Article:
Editor’s note: The following contains spoilers for the show and the Season 1 finale of Wolf Like Me.
After a season filled with comedy and heartache alike, Wolf Like Me ended on a rather bloody note, apt considering the show features a man-eating werewolf.
Written and directed by Abe Forsythe, Wolf Like Me takes place in Adelaide, Australia and follows single father Gary (Josh Gad) and his daughter, Emma (Ariel Donoghue), as they navigate life after the death of Emma’s mother from cancer. It’s already been a few years since the tragedy, but the two are clearly still affected; Emma is in therapy, trying to overcome her trauma and grief, as well as the guilt she feels for all the sacrifices Gary makes for her, and Gary spends his days searching for love and never quite finding it, afraid to bring someone into Emma’s life who isn’t the right fit.
Enter Mary (Isla Fisher), a kind-hearted yet mysterious advice columnist who literally crashes her way into Gary and Emma’s life; in Episode 1, Mary crashes into Gary’s car while he takes Emma to school. While it may seem far from the most romantic of meet-cutes, Mary’s ability to not only calm Emma down but to make her smile surprises Gary, as his own attempts to connect with his daughter have ended in failure. From there, Gary finds himself drawn to the woman and the way fate always seems to bring them together; Mary, for her part, is equally intrigued, but her dark secrets threaten to end not only their blossoming relationship, but Gary’s life as well.
It is only once Gary follows Mary back to her after she repeatedly runs away on their various dates that he learns the truth: Mary is a werewolf and her husband, who she had told Gary had died while on vacation in Italy, was actually eaten by Mary on the night she turned. (She admits later, when Gary confronts her, that she also ended up eating an entire Italian family as well.) Mary had come to Australia to escape her past and protect her loved ones, eventually building herself a fortified house where she could transform in peace and the only victims would be the various chickens she kept stocked for herself.
Mary’s confession shocks and terrifies Gary, and he attempts to stop seeing her for Emma’s safety. However, fate seems to have other plans, and the two consistently run into each other. As Emma starts to grow closer to Mary, Gary decides to give the relationship another chance. Eventually, Mary finds out that she is pregnant with Gary’s child.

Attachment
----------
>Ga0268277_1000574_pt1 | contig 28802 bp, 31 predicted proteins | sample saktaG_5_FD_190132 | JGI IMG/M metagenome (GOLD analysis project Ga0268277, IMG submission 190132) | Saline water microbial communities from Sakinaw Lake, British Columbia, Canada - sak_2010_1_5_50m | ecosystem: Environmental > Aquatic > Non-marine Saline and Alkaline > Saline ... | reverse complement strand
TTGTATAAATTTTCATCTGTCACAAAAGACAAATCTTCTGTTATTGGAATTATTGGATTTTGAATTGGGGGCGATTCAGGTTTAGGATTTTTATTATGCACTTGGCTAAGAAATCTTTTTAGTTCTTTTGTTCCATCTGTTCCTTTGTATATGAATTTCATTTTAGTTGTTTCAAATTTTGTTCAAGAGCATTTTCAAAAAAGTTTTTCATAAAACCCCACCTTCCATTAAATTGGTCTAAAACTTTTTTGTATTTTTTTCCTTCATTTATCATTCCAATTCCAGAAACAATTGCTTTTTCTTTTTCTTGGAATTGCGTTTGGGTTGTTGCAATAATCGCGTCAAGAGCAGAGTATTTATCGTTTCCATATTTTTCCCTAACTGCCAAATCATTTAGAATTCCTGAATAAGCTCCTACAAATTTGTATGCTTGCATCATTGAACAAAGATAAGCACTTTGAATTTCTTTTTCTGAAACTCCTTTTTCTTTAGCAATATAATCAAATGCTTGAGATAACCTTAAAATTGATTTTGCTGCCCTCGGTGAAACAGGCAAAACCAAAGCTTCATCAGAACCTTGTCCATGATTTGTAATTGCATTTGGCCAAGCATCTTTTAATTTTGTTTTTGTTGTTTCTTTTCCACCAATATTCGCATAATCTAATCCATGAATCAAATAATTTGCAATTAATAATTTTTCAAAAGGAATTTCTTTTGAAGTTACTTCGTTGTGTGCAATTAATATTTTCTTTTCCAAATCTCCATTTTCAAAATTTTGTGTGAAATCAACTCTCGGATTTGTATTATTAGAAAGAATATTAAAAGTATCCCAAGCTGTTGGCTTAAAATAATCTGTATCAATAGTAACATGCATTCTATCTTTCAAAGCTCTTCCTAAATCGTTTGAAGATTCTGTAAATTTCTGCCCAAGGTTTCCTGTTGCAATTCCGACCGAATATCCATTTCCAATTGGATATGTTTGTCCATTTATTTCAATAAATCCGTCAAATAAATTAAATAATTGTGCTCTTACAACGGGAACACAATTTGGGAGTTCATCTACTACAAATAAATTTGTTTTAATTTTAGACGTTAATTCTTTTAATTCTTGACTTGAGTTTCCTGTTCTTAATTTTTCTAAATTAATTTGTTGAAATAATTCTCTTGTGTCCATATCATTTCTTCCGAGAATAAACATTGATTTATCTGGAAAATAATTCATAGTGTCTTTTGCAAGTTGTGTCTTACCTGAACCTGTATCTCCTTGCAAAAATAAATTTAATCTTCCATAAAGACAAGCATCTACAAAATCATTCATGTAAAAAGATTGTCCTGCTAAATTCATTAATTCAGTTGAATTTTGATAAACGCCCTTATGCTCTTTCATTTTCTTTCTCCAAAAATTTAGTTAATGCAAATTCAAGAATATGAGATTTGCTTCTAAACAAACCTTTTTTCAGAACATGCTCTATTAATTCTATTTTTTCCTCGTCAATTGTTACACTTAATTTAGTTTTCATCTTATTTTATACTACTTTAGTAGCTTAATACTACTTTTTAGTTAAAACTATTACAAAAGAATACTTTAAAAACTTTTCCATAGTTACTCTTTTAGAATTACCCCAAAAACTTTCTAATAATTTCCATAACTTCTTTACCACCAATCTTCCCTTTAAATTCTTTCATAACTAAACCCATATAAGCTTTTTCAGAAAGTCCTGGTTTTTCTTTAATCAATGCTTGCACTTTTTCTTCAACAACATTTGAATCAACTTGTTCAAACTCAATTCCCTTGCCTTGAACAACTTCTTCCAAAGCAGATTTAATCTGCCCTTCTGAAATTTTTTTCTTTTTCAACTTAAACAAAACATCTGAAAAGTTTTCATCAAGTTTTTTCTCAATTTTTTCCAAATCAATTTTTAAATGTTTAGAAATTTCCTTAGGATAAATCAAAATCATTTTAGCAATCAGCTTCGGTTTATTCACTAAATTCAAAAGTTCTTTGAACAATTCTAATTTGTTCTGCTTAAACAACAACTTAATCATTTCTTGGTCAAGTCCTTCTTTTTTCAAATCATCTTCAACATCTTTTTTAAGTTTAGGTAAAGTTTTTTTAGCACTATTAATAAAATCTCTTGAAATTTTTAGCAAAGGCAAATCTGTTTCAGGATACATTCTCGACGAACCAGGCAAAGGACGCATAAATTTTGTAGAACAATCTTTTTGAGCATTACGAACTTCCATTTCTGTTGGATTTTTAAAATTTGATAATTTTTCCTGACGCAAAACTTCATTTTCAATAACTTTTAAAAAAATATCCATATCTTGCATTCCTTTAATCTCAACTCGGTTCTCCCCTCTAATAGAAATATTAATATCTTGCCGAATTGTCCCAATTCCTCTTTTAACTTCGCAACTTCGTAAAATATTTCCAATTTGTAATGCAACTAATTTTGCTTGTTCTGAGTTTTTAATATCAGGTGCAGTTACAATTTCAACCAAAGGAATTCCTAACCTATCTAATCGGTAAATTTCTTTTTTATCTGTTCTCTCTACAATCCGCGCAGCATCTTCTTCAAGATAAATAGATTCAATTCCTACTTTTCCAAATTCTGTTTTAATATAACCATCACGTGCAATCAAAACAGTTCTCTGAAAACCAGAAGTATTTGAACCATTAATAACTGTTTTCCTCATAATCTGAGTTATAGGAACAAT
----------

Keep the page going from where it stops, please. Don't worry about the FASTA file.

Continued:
The season finale starts with Gary and Mary planning a camping trip, during which Mary plans to reveal her werewolf identity to Emma, despite her reservations. Mary finding out she was pregnant only complicates matters, and her fear about revealing her true identity to Emma shrouds the episode in a foreboding fog. Even as the three characters attempt to enjoy their simple camping trip together, Mary’s eventual transformation under the coming full moon sits heavy in the back of the adults’ minds.
Yet, not all is morbid in the season finale; Despite her reservations about having a child and bringing another potential werewolf into the world, Mary announces to Gary and Emma that Emma will be getting a little sibling. Contrary to her earlier conversation with Gary, Mary decides to keep the baby, opting for a more positive outlook on bringing new life into the world.
Unfortunately, while the little family had planned on heading home in time for Mary to seek refuge in her barricaded basement during her transformation, they’re forced to improvise when their car breaks down, leaving them stranded in the Australian outback. Terrified of not only hurting Gary and Emma, but also of what Emma will think once she finds out that Mary is actually a monster, Mary runs away into the woods.
Confused and afraid, Emma is left to help her father secure their car in an attempt to survive the night with Mary on the loose. However, it turns out Mary isn’t the only terrible creature prowling the outback that night; Despite Gary calling for roadside service multiple times, the only ones to show up are a group of bandits who proceeded to attack the car. They howl and scream like animals, beating the car and attempting to get to the terrified Gary and Emma inside. (Props to Gary for still trying to tell the bandits that they’re more in danger of being attacked by the werewolf hiding somewhere in the shadows.)
Of course, the bandits don’t listen, and what happens next is a rather brutal end to their attack on Gary and Emma; out of the darkness, Mary appears, overtaken by the wolf and out for blood. While her love for Gary and Emma keeps her from attacking them, she still mauls the bandits, taking one away into the night to eat, and Gary is left to explain everything to Emma.
Gary is understandably terrified of what Emma will say; not only are the deaths of the bandits nightmare-inducing all on their own, Emma’s traumatic past with the death of her mother and her hatred of lies could mean that she’d reject the first person, other than her father, that she’d felt she could actually trust: Mary. Gary is left to wait out the rest of the night with these fears plaging his mind.
Fortunately, come morning and Mary’s return, Emma seems rather okay with it all; As Mary sits in the back of the car, still covered in blood, Emma plays the album that Mary had given her — a callback to the song that Gary had played to Emma to reassure her of his love for her, despite his past mistakes following the death of his wife. The song is a symbol of Emma’s growth and maturity, as well as her ability to not only forgive, but accept Mary as well.
Whether or not another season is in the books for Wolf Like Meit’s clear that these three are dead set on creating the kind of family they all deserve.
All six episodes of the “genre-bending” dramedy series premiere January 13 on Peacock.
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